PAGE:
during the early years of succession (i.e., pre-dam, which represents
the period during which most of the forests sampled were established),
and that annual hydroperiod affects the relative dominance of species
as the forests mature.

Back to Roger Brown   Robert Leverett
  Jun 23, 2006 12:30 PDT 

   If I interpret the abstract correctly, I would conclude that strong
flooding events set the vegetative regeneration pattern by favoring the
species that can tolerate the extreme events. So if an area periodically
floods in the spring, with some flooding being intensive, we would
expect to see those species dominate that can tolerate extreme episodic
conditions. Take away the extreme conditions and the vegetative
composition changes toward a greater mix. That correlates with what the
eye sees. It sounds like you are quantifying the impacts of the cycles.
Interesting area of research.

   Have you been surprised by anything that you've teased from the data
and analysis?

Re: Back to Roger Brown   brown_-@colstate.edu
  Jun 24, 2006 10:53 PDT 


That was preliminary research involved in quantifying vegetation
response to hydroperiod that can be used to model changing vegetation
conditions to hydrologic and geomorphic dynamics. The project is
attempting to develop management plans for the Roanoke Basin by
incorporating prehistoric and historic vegetation response to
hydroperiod, substrate and geomorphology, coupled with the historic
input of sediment. We have several hundred data points of current
vegetation, historic sediment depth (> 15 m in places) and reconstructed
vegetation (from pollen analysis), as well as other data such as current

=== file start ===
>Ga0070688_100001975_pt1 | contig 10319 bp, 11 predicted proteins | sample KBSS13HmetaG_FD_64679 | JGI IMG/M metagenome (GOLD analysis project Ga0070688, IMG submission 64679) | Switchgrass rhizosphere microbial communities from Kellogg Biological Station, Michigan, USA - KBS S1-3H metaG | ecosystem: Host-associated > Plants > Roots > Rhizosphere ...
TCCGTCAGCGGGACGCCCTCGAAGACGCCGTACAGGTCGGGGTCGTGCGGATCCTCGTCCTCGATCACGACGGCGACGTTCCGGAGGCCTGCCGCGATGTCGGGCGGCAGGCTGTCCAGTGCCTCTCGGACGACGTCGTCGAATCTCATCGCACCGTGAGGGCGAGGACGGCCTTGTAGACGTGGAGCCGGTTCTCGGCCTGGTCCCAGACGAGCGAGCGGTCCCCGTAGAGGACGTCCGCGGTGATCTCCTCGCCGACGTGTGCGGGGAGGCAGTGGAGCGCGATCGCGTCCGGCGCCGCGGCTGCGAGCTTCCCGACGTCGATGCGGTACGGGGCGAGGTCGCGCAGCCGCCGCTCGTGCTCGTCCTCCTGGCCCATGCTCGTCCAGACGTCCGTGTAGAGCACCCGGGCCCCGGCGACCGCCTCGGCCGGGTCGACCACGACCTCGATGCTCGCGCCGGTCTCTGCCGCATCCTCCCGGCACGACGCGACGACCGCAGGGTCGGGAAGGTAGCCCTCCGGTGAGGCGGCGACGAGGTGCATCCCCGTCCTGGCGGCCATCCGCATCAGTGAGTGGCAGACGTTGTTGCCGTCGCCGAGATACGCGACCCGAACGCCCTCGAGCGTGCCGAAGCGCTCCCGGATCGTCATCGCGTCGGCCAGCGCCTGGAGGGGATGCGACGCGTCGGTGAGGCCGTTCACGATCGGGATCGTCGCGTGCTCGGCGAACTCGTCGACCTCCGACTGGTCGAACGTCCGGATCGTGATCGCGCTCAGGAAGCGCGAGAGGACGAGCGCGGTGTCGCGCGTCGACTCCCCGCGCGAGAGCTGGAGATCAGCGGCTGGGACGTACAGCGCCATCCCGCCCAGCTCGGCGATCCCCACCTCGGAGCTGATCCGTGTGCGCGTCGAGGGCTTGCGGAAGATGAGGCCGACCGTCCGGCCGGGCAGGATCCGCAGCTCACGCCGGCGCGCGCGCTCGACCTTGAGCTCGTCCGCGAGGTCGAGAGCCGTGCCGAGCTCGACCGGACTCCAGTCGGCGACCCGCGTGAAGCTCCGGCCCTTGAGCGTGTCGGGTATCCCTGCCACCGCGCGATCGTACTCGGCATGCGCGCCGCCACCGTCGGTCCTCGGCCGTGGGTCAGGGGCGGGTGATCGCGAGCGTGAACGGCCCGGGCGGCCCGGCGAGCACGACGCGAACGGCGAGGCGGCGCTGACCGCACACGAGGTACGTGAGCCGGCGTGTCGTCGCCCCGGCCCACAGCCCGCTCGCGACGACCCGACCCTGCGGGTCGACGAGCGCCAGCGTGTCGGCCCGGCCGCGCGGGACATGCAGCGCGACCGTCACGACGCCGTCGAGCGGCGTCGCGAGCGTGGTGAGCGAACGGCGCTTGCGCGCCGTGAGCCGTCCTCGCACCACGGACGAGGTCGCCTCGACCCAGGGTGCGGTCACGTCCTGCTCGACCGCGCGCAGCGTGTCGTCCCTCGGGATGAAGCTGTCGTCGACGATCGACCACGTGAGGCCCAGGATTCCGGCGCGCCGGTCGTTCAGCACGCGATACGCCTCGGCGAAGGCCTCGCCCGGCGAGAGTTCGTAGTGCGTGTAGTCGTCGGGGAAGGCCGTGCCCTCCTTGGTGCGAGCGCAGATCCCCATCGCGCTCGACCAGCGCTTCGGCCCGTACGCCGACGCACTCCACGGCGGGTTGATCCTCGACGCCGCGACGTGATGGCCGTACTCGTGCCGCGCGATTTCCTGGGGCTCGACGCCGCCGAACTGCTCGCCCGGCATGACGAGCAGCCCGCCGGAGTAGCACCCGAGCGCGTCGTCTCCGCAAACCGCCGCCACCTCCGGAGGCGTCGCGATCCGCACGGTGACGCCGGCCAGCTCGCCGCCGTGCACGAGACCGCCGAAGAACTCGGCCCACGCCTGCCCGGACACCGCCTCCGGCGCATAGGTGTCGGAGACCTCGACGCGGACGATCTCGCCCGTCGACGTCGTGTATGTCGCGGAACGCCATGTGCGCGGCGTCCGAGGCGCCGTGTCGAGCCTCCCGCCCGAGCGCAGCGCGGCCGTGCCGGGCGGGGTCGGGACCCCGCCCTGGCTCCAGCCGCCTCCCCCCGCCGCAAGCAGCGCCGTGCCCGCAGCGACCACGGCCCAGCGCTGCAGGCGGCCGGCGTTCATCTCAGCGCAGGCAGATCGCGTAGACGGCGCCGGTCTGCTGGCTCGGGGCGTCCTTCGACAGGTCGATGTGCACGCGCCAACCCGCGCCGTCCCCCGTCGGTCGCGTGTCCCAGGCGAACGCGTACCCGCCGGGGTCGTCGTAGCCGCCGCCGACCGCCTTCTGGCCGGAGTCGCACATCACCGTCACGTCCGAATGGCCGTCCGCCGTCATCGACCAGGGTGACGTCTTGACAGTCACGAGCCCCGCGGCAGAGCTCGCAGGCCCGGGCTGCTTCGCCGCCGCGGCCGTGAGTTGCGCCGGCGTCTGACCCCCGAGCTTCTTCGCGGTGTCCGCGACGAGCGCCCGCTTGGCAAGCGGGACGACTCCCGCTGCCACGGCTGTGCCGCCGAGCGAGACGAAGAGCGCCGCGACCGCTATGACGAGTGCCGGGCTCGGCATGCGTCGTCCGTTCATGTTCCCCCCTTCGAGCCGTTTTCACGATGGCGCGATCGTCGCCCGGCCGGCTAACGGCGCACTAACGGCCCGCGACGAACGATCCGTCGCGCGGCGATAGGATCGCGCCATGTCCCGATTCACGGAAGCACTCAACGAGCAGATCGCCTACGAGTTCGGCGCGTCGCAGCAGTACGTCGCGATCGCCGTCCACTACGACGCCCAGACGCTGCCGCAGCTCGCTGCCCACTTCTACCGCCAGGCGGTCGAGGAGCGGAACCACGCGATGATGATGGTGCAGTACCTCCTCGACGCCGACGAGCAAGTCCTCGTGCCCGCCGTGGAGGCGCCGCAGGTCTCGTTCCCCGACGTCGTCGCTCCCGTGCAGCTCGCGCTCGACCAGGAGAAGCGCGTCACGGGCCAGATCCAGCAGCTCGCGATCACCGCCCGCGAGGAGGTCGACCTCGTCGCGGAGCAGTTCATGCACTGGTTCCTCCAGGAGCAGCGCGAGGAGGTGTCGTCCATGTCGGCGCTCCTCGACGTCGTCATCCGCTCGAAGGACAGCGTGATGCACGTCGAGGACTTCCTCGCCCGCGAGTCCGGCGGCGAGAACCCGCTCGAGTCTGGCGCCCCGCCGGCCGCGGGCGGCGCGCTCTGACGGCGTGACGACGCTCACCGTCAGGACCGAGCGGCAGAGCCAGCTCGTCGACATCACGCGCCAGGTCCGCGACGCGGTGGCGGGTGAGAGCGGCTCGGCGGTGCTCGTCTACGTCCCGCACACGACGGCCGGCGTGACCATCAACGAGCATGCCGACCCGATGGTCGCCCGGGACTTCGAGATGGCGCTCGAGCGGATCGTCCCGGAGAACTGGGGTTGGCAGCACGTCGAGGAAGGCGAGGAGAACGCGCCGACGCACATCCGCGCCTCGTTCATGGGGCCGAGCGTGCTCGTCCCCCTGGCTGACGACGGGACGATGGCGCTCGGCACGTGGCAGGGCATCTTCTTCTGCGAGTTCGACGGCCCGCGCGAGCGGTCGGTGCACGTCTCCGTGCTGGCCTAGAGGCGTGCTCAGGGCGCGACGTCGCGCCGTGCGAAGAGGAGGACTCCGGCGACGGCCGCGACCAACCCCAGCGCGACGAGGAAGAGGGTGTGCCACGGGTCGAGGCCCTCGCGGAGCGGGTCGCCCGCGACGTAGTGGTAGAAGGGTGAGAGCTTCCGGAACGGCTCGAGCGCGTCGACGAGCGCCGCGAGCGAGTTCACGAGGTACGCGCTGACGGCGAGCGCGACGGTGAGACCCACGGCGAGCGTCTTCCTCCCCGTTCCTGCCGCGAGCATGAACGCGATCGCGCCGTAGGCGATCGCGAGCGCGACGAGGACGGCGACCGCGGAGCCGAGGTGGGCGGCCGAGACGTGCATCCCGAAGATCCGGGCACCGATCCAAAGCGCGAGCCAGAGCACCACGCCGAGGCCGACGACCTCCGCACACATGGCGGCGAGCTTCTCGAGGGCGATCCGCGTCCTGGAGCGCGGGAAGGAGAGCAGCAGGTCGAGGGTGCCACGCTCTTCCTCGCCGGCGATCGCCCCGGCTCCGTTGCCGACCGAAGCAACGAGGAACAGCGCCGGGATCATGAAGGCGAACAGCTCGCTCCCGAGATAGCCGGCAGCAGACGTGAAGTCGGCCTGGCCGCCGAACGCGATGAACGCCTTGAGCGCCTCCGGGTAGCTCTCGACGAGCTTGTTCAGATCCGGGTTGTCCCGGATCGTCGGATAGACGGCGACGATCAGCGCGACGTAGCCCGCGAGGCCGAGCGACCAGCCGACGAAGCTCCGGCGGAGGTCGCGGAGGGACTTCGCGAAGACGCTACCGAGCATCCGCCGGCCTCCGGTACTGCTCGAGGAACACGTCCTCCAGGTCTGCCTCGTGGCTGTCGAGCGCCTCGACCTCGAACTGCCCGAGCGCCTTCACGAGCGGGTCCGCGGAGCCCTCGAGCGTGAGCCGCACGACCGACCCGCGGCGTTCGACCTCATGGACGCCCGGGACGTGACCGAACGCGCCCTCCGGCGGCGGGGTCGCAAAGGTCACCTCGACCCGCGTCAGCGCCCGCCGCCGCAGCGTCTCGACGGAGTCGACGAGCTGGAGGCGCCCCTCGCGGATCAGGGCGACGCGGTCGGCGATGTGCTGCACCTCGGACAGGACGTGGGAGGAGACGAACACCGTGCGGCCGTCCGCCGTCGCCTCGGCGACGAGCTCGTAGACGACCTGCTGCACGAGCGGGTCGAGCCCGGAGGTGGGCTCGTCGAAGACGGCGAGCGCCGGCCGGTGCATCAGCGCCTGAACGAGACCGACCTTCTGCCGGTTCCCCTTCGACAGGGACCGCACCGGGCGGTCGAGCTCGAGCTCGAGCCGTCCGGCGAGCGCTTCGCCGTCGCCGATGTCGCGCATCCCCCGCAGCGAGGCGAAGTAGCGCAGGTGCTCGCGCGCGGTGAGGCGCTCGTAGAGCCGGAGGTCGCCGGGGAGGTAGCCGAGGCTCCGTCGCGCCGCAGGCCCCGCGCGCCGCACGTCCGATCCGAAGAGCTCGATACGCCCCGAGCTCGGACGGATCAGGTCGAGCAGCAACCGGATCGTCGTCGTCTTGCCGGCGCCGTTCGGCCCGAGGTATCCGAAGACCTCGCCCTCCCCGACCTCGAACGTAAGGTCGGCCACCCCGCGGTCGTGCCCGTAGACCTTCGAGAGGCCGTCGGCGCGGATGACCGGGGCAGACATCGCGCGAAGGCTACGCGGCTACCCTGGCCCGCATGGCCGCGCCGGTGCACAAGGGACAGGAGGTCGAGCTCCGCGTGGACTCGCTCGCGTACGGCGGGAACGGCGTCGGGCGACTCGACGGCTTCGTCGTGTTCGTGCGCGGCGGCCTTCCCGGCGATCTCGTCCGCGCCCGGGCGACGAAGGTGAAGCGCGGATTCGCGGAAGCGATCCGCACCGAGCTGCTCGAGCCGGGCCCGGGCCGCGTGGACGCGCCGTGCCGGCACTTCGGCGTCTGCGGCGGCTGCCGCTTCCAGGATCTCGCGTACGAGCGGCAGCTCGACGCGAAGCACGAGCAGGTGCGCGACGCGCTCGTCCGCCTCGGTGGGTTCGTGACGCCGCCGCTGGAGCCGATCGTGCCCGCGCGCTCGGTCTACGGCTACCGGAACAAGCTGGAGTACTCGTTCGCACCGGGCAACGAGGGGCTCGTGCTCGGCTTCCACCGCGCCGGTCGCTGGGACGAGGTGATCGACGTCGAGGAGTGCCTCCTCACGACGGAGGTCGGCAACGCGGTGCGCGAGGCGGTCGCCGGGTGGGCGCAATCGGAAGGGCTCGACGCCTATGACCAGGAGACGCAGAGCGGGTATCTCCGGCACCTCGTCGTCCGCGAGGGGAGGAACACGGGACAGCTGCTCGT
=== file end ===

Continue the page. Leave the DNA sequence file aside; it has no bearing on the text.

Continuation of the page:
erosion and deposition rates.
The Roanoke basin is perhaps the largest and relatively intact lowland
/floodplain ecosystem on the Atlantic Coastal Plain and has no dams or
larger cities below the Fall Line. The project involves a high degree of
interaction and cooperation between the researchers, the USGS and other
agencies, state agencies, the Nature Conservancy and private landowners.
The ultimate goal is to continue cooperative management of the basin,
incorporating the realities of flow management by hydropower dams
upriver and the effects of the distribution of sediment and future
remobilization of sediment on the hydrologic and geomorphic character of
the floodplain and effect on the floodplain ecosystems.

We are currently compiling all the data and developing papers - there
have been several presentations at various meetings by me and the PIs
but to date no papers published directly on the data generated by the
current project. I was a post-doc on the project and was involved with
the sediment collection and pollen analysis.
The data shows that current trends are towards forest composition of
more intermediate flooding tolerances although levee aggradation in some
areas actually results in extended hyroperiods in local areas.

For ENTS interest, there are apparently soma areas of untimbered areas
in the floodplain, including several several very large and old
cypresses. There is also an area (recently acquired by the Nature
Conservancy) that has a stand of very large Sweetgum.

Roger Brown
Re: Back to Roger Brown   Don Bertolette
  Jun 25, 2006 09:42 PDT 


Analogously, the Eastern Seaboard, at various places has a cyclic wind event
history, and local periodicity often has a strong influence which species
are "allowed" to dominate the affected stands.